Nothing so sharply divides, and yet so wholly unites, like religion. Faith brings together huge numbers of dissimilar people, tying them together with a singular purpose and passion. It also builds walls—many faiths involve doctrine which lays out a certain way of life, and any who live outside of this way are considered errant and lost. This is the challenge of interfaith dialogue. No one should be made to separate their beliefs from their person when they enter into the public sphere, nor should they be forced to assimilate into the “melting pot” of beliefs, where all faith identities are conflated. Dialogue shouldn’t be reduced to an effort to proselytize others. No—interfaith dialogue exists to aid in coexisting with others of differing beliefs, faiths, and religions, so that conflict can be avoided and progress achieved. According to Eboo Patel, author of “Interfaith Leadership,” interfaith work is “a gathering of people with diverging views on matters of ultimate concern.” The matters include subjects such as human suffering, civil rights abuses, technological advancement, environmental issues, crime, and disease—things which affect us all. When cultural walls come down, these issues can be dealt with in unison, rather than in isolation. Patel goes on to discuss the many ways of fostering dialogue between disparate faiths, eight of which stand out as particularly worthy.
One of the benefits of effective interfaith dialog is, as Patel writes, “Increasing understanding and reducing prejudice,” a goal with the ring of common sense, but one which is rarely achieved. Dialogue between devoted religious groups has the potential to devolve to proselytizing—attempts to convert others. When this happens, an impasse occurs, and two-way communication ceases. The pursuit of this goal fails.
How can this be avoided? In a word, empathy—the ability to imagine oneself in the shoes of person who is absolutely convinced that their worldview is the correct one. Thankfully, empathy can be practiced. One of the best ways to develop and strengthen this trait is the reading of literature. Fiction places us in the shoes of others, enabling us to live the lives of protagonists, to make their mistakes with them, to feel their triumphs and experience their value systems—systems which may be very different from our own. Through literature, readers learn not only that people act, but why, and keeping this why in mind is essential to empathy.
Another great way to develop empathy is to practice active listening—a communication technique involving paraphrasing the other speaker’s statements. The simple act of showing that you’re listening by paraphrasing other speakers makes them feel valued and heard. It also demonstrates that you are willing to have a two-way conversation. Practice enough and it will begin to come naturally.
Finally, be willing to feel heartbreak for others. Rather than hardening your heart at the plight of those considered enemies, feel for them. Look upon their troubles, and visualize those same tragedies happening to you and your own people. Visualize the pain they must feel. This transforms them from an inhuman “Other” to a very human “Us”. A world that is comprised of us can accomplish so much more than a world that is composed of others.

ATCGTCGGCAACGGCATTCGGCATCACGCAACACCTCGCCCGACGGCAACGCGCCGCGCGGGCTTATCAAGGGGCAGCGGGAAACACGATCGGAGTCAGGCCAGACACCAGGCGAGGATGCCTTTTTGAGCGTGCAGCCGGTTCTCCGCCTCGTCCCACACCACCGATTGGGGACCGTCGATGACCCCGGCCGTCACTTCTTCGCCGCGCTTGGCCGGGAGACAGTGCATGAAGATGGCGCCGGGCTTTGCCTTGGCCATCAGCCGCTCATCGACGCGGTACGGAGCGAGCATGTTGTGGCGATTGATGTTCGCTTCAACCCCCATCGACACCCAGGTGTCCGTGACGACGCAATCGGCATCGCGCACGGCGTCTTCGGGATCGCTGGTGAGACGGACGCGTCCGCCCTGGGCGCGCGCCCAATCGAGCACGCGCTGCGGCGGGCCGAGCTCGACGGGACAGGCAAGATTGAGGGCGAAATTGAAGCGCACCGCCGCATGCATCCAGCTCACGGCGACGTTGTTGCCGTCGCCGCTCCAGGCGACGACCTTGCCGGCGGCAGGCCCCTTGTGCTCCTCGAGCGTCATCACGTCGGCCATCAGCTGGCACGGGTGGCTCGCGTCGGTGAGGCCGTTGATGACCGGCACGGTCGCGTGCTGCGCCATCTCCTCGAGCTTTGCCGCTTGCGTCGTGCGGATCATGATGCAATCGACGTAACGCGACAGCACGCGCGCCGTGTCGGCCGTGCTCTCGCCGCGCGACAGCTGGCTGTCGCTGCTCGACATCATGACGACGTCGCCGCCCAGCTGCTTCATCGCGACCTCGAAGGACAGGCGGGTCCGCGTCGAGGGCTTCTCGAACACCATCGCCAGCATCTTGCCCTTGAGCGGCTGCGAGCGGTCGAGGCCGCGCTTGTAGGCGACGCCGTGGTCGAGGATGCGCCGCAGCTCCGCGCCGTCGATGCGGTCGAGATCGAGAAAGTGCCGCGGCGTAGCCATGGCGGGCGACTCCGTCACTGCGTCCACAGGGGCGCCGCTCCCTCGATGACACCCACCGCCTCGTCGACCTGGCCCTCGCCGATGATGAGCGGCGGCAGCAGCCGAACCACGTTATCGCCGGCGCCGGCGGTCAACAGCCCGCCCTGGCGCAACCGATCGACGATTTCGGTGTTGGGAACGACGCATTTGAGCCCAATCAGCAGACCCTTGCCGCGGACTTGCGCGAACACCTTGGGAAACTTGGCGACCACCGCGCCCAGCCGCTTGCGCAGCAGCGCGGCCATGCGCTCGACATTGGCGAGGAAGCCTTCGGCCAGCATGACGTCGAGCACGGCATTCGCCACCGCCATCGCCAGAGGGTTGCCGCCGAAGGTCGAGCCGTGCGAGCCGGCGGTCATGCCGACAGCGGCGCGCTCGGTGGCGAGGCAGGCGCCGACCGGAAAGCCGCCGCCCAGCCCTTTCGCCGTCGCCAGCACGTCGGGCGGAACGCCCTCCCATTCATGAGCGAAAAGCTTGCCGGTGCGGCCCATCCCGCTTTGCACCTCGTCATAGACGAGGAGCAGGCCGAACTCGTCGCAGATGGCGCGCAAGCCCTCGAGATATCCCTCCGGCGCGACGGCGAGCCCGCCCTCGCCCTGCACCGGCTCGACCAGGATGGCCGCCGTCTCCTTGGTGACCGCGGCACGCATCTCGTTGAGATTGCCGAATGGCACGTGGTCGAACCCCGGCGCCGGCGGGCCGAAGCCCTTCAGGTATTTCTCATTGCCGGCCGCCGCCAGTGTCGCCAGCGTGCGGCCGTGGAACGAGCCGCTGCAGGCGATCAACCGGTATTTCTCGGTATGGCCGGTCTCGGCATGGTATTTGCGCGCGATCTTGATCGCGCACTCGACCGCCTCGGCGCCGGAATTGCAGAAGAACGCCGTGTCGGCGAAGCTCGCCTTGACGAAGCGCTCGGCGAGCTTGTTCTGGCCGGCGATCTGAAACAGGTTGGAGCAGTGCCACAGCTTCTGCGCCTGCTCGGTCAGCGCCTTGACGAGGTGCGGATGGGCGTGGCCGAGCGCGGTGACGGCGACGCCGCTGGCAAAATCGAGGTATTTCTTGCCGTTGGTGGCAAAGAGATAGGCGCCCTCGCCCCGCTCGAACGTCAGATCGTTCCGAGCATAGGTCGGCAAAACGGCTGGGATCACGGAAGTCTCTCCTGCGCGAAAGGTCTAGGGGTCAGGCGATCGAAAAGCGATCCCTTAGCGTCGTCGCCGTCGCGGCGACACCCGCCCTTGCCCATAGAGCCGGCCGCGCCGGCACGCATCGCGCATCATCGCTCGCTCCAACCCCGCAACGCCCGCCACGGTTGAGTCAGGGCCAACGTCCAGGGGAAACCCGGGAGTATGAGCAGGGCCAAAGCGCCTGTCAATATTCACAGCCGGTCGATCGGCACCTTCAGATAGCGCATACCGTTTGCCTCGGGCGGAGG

Next, Patel writes of “Strengthening social cohesion and reducing the chances for identity-based conflict,” as another benefit of dialogue. He goes on to write that “Identity-based tensions and conflict are a significant problem in diverse societies.” How very true this is. If nothing else 9/11 taught us the cost of this kind of conflict. We cannot act quickly enough to deescalate these types of situations. But how—how do we defuse thousands of years of conflict?
Part of the answer lies in reframing the problem by figuring out the deep-seated emotions behind the conflict. Otherwise, the conflict at hand tends to repeat a cycle of discussion and antagonism. For example, someone may claim that they are angry at you because you did not observe a tenant of a certain religious holiday. But what are they truly angry about? The non-observation of the religious holiday by a stranger has no bearing on them. Think critically about this. Ask the person why they hold their position. Ask them what they need, and what they fear. At their core, are they afraid that you intend to eventually bar them from celebrating their religious holiday? Do they believe that you threaten them in some way? If so, reframe the problem in these terms and reassure this person of your actual intention. Take the problem out of its adversarial frame, and the situation is often diffused.
The next goal from Patel’s text is “Bridging social capital and addressing social problems”. Social capital—organized networks of people who work toward civic ends—often takes the form of religious organizations and communities. By building connections between disparate religious groups which already work toward the social good, how much more could be accomplished! Rather than thousands of hands working in tandem to care for the impoverished, there could be millions. Encouraging interfaith dialogue, especially in the area of interfaith leadership, enables us to work not as groups, but as the human race.